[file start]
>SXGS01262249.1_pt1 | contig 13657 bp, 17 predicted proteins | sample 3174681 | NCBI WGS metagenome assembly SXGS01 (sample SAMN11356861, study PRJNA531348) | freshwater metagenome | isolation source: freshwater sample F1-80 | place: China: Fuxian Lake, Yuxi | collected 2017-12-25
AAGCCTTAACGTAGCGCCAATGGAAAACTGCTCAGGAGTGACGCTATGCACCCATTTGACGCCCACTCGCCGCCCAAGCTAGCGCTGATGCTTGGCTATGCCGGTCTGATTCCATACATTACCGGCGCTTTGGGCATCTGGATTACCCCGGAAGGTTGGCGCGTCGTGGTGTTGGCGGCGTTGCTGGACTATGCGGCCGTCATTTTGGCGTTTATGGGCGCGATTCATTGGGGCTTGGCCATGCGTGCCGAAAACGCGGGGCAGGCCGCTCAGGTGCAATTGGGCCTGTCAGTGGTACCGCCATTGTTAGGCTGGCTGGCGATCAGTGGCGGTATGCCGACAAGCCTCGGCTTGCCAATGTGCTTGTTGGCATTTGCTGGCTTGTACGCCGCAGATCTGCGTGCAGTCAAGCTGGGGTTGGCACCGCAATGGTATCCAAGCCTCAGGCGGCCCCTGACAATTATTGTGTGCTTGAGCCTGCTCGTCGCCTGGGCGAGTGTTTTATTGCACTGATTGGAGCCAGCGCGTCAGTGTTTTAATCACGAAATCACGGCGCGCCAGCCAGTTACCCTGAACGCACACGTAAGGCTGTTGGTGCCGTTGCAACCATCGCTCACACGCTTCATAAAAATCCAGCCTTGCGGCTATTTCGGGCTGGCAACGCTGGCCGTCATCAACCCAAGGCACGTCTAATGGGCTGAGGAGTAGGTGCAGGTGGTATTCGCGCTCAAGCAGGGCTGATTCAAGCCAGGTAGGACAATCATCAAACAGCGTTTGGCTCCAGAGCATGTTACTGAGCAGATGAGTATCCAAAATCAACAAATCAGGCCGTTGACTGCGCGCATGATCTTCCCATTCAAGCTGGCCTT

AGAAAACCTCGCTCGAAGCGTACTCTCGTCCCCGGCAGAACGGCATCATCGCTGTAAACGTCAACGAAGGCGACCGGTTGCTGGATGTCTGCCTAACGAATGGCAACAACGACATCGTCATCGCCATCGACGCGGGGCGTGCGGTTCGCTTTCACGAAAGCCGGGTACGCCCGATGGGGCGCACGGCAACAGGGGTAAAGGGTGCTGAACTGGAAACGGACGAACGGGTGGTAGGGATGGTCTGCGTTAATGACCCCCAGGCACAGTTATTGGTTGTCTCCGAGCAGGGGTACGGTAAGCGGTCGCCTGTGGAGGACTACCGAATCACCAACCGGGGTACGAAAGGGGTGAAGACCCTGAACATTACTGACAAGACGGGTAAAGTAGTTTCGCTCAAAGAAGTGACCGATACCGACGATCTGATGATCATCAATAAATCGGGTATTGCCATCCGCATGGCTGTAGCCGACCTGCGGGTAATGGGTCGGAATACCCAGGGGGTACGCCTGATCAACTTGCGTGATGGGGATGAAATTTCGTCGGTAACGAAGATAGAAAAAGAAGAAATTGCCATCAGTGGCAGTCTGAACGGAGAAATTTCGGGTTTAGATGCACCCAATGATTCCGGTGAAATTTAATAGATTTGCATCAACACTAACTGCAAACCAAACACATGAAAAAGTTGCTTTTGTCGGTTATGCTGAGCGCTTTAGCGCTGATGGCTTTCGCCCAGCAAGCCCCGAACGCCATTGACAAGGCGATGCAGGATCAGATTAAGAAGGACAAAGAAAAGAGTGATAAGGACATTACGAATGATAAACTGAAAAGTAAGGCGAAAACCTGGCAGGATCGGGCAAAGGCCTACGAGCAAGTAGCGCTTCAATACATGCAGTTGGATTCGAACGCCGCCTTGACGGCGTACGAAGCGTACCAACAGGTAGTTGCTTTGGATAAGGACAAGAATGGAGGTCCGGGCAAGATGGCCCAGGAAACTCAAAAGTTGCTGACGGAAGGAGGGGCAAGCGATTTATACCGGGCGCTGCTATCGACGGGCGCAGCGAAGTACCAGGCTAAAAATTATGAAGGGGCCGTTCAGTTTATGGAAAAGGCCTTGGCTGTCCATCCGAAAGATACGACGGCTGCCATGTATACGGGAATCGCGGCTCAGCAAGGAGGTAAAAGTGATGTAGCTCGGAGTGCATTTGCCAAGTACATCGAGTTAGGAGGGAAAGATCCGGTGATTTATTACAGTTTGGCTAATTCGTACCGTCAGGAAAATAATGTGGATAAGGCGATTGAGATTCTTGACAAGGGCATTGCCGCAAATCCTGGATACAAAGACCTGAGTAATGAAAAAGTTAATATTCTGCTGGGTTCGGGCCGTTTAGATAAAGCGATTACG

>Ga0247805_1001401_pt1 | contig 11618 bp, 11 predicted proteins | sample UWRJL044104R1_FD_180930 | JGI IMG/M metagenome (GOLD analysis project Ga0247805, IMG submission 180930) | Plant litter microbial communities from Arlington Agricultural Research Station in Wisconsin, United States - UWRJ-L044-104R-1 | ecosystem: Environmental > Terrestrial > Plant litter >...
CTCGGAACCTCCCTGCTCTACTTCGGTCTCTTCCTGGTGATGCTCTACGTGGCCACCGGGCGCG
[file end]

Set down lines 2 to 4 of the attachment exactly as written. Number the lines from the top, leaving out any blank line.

AAGCCTTAACGTAGCGCCAATGGAAAACTGCTCAGGAGTGACGCTATGCACCCATTTGACGCCCACTCGCCGCCCAAGCTAGCGCTGATGCTTGGCTATGCCGGTCTGATTCCATACATTACCGGCGCTTTGGGCATCTGGATTACCCCGGAAGGTTGGCGCGTCGTGGTGTTGGCGGCGTTGCTGGACTATGCGGCCGTCATTTTGGCGTTTATGGGCGCGATTCATTGGGGCTTGGCCATGCGTGCCGAAAACGCGGGGCAGGCCGCTCAGGTGCAATTGGGCCTGTCAGTGGTACCGCCATTGTTAGGCTGGCTGGCGATCAGTGGCGGTATGCCGACAAGCCTCGGCTTGCCAATGTGCTTGTTGGCATTTGCTGGCTTGTACGCCGCAGATCTGCGTGCAGTCAAGCTGGGGTTGGCACCGCAATGGTATCCAAGCCTCAGGCGGCCCCTGACAATTATTGTGTGCTTGAGCCTGCTCGTCGCCTGGGCGAGTGTTTTATTGCACTGATTGGAGCCAGCGCGTCAGTGTTTTAATCACGAAATCACGGCGCGCCAGCCAGTTACCCTGAACGCACACGTAAGGCTGTTGGTGCCGTTGCAACCATCGCTCACACGCTTCATAAAAATCCAGCCTTGCGGCTATTTCGGGCTGGCAACGCTGGCCGTCATCAACCCAAGGCACGTCTAATGGGCTGAGGAGTAGGTGCAGGTGGTATTCGCGCTCAAGCAGGGCTGATTCAAGCCAGGTAGGACAATCATCAAACAGCGTTTGGCTCCAGAGCATGTTACTGAGCAGATGAGTATCCAAAATCAACAAATCAGGCCGTTGACTGCGCGCATGATCTTCCCATTCAAGCTGGCCTT

AGAAAACCTCGCTCGAAGCGTACTCTCGTCCCCGGCAGAACGGCATCATCGCTGTAAACGTCAACGAAGGCGACCGGTTGCTGGATGTCTGCCTAACGAATGGCAACAACGACATCGTCATCGCCATCGACGCGGGGCGTGCGGTTCGCTTTCACGAAAGCCGGGTACGCCCGATGGGGCGCACGGCAACAGGGGTAAAGGGTGCTGAACTGGAAACGGACGAACGGGTGGTAGGGATGGTCTGCGTTAATGACCCCCAGGCACAGTTATTGGTTGTCTCCGAGCAGGGGTACGGTAAGCGGTCGCCTGTGGAGGACTACCGAATCACCAACCGGGGTACGAAAGGGGTGAAGACCCTGAACATTACTGACAAGACGGGTAAAGTAGTTTCGCTCAAAGAAGTGACCGATACCGACGATCTGATGATCATCAATAAATCGGGTATTGCCATCCGCATGGCTGTAGCCGACCTGCGGGTAATGGGTCGGAATACCCAGGGGGTACGCCTGATCAACTTGCGTGATGGGGATGAAATTTCGTCGGTAACGAAGATAGAAAAAGAAGAAATTGCCATCAGTGGCAGTCTGAACGGAGAAATTTCGGGTTTAGATGCACCCAATGATTCCGGTGAAATTTAATAGATTTGCATCAACACTAACTGCAAACCAAACACATGAAAAAGTTGCTTTTGTCGGTTATGCTGAGCGCTTTAGCGCTGATGGCTTTCGCCCAGCAAGCCCCGAACGCCATTGACAAGGCGATGCAGGATCAGATTAAGAAGGACAAAGAAAAGAGTGATAAGGACATTACGAATGATAAACTGAAAAGTAAGGCGAAAACCTGGCAGGATCGGGCAAAGGCCTACGAGCAAGTAGCGCTTCAATACATGCAGTTGGATTCGAACGCCGCCTTGACGGCGTACGAAGCGTACCAACAGGTAGTTGCTTTGGATAAGGACAAGAATGGAGGTCCGGGCAAGATGGCCCAGGAAACTCAAAAGTTGCTGACGGAAGGAGGGGCAAGCGATTTATACCGGGCGCTGCTATCGACGGGCGCAGCGAAGTACCAGGCTAAAAATTATGAAGGGGCCGTTCAGTTTATGGAAAAGGCCTTGGCTGTCCATCCGAAAGATACGACGGCTGCCATGTATACGGGAATCGCGGCTCAGCAAGGAGGTAAAAGTGATGTAGCTCGGAGTGCATTTGCCAAGTACATCGAGTTAGGAGGGAAAGATCCGGTGATTTATTACAGTTTGGCTAATTCGTACCGTCAGGAAAATAATGTGGATAAGGCGATTGAGATTCTTGACAAGGGCATTGCCGCAAATCCTGGATACAAAGACCTGAGTAATGAAAAAGTTAATATTCTGCTGGGTTCGGGCCGTTTAGATAAAGCGATTACG

>Ga0247805_1001401_pt1 | contig 11618 bp, 11 predicted proteins | sample UWRJL044104R1_FD_180930 | JGI IMG/M metagenome (GOLD analysis project Ga0247805, IMG submission 180930) | Plant litter microbial communities from Arlington Agricultural Research Station in Wisconsin, United States - UWRJ-L044-104R-1 | ecosystem: Environmental > Terrestrial > Plant litter >...